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Japan's very low rates could affect banks
Financial experts worry that that the Bank of Japan's shockingly low interest rates could affect Japanese banks' business, as a Reuters survey disclosed on Wednesday.
BOJ Governor Haruhiko Kuroda pointed to this possibility when he referring to a "reversal rate" or the decisive level where major bank rate cuts can painfully impact the Japanese economy by simply squeezing lending margins to a level where Japanese banks lose interest in making loans.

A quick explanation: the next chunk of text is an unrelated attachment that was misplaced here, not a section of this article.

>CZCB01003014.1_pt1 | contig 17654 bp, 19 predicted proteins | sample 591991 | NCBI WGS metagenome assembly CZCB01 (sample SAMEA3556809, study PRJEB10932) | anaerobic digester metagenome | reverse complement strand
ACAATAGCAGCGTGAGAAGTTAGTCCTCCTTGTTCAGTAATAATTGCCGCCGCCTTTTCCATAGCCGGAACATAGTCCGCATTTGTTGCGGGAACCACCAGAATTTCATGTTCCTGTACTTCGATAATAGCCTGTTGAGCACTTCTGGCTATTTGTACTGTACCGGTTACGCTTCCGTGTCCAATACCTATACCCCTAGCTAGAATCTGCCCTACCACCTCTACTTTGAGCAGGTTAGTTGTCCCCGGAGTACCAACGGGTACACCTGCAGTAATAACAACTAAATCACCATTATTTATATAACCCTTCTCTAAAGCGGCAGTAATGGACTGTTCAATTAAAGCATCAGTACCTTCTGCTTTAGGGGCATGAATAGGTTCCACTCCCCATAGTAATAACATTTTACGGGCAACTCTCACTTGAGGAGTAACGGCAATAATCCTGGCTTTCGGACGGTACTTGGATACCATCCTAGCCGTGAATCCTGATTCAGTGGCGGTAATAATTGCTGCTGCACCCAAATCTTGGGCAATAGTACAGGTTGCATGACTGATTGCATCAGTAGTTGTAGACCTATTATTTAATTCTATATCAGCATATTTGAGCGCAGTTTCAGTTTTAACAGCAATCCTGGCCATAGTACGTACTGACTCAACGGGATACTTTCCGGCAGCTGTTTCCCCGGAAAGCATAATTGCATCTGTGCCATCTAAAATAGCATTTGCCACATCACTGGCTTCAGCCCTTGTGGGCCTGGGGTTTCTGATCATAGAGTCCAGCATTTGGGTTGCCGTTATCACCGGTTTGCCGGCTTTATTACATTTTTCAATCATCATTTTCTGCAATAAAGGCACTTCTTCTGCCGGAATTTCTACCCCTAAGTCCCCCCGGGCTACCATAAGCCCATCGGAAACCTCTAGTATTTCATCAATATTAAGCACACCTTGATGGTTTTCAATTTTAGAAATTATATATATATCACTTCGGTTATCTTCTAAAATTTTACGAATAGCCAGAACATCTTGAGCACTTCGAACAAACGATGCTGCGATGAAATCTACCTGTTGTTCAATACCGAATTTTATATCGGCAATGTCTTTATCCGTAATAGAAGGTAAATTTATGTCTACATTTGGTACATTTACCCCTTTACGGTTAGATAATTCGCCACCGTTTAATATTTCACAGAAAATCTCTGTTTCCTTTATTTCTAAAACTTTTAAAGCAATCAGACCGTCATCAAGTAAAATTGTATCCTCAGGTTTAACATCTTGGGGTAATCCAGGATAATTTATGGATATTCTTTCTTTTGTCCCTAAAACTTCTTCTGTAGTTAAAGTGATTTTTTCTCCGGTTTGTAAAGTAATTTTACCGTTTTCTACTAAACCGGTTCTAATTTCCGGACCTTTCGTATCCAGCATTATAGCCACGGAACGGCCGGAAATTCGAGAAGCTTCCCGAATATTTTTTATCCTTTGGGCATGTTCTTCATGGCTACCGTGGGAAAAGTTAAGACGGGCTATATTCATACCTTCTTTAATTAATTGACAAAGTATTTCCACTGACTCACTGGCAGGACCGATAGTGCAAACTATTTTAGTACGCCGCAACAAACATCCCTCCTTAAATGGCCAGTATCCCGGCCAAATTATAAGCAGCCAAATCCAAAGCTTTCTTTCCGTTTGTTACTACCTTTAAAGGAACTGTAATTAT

The previous week, Kuroda told that the BOJ might cancel its crisis-mode stimulus, warning of the risk that excessive stimulus could undermine financial institutions’ health.
28 of 36 market experts surveyed during December 4-12 told that they worried about the negative impact the BOJ's policy could have on financial institutions. Five experts told they nearly didn’t care about it.
Additionally, 17 of 35 market experts told that recent remarks by BOJ board members on the reversal rate wouldn’t impact the BOJ’s monetary policy. However, 13 are assured that such comments suggest Japan’s key financial institution refrains from extra easing.
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